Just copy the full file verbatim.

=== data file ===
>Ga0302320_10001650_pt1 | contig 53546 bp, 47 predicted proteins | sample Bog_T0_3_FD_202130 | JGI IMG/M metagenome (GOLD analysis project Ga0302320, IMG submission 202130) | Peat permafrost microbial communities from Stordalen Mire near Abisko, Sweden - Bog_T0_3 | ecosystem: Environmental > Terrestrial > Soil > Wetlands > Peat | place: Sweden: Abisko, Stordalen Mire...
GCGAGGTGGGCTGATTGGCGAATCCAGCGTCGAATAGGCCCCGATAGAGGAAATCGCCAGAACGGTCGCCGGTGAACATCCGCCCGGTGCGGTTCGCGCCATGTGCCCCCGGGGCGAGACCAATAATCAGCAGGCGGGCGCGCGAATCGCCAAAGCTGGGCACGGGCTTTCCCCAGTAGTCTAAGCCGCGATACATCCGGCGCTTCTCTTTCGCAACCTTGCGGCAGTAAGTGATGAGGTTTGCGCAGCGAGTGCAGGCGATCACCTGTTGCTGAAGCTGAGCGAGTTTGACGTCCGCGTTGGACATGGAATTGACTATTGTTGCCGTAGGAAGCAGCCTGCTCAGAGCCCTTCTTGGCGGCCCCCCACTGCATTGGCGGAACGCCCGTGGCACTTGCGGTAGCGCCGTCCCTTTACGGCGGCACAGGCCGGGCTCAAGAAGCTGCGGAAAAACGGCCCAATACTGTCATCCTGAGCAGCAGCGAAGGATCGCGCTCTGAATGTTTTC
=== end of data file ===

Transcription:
>Ga0302320_10001650_pt1 | contig 53546 bp, 47 predicted proteins | sample Bog_T0_3_FD_202130 | JGI IMG/M metagenome (GOLD analysis project Ga0302320, IMG submission 202130) | Peat permafrost microbial communities from Stordalen Mire near Abisko, Sweden - Bog_T0_3 | ecosystem: Environmental > Terrestrial > Soil > Wetlands > Peat | place: Sweden: Abisko, Stordalen Mire...
GCGAGGTGGGCTGATTGGCGAATCCAGCGTCGAATAGGCCCCGATAGAGGAAATCGCCAGAACGGTCGCCGGTGAACATCCGCCCGGTGCGGTTCGCGCCATGTGCCCCCGGGGCGAGACCAATAATCAGCAGGCGGGCGCGCGAATCGCCAAAGCTGGGCACGGGCTTTCCCCAGTAGTCTAAGCCGCGATACATCCGGCGCTTCTCTTTCGCAACCTTGCGGCAGTAAGTGATGAGGTTTGCGCAGCGAGTGCAGGCGATCACCTGTTGCTGAAGCTGAGCGAGTTTGACGTCCGCGTTGGACATGGAATTGACTATTGTTGCCGTAGGAAGCAGCCTGCTCAGAGCCCTTCTTGGCGGCCCCCCACTGCATTGGCGGAACGCCCGTGGCACTTGCGGTAGCGCCGTCCCTTTACGGCGGCACAGGCCGGGCTCAAGAAGCTGCGGAAAAACGGCCCAATACTGTCATCCTGAGCAGCAGCGAAGGATCGCGCTCTGAATGTTTTC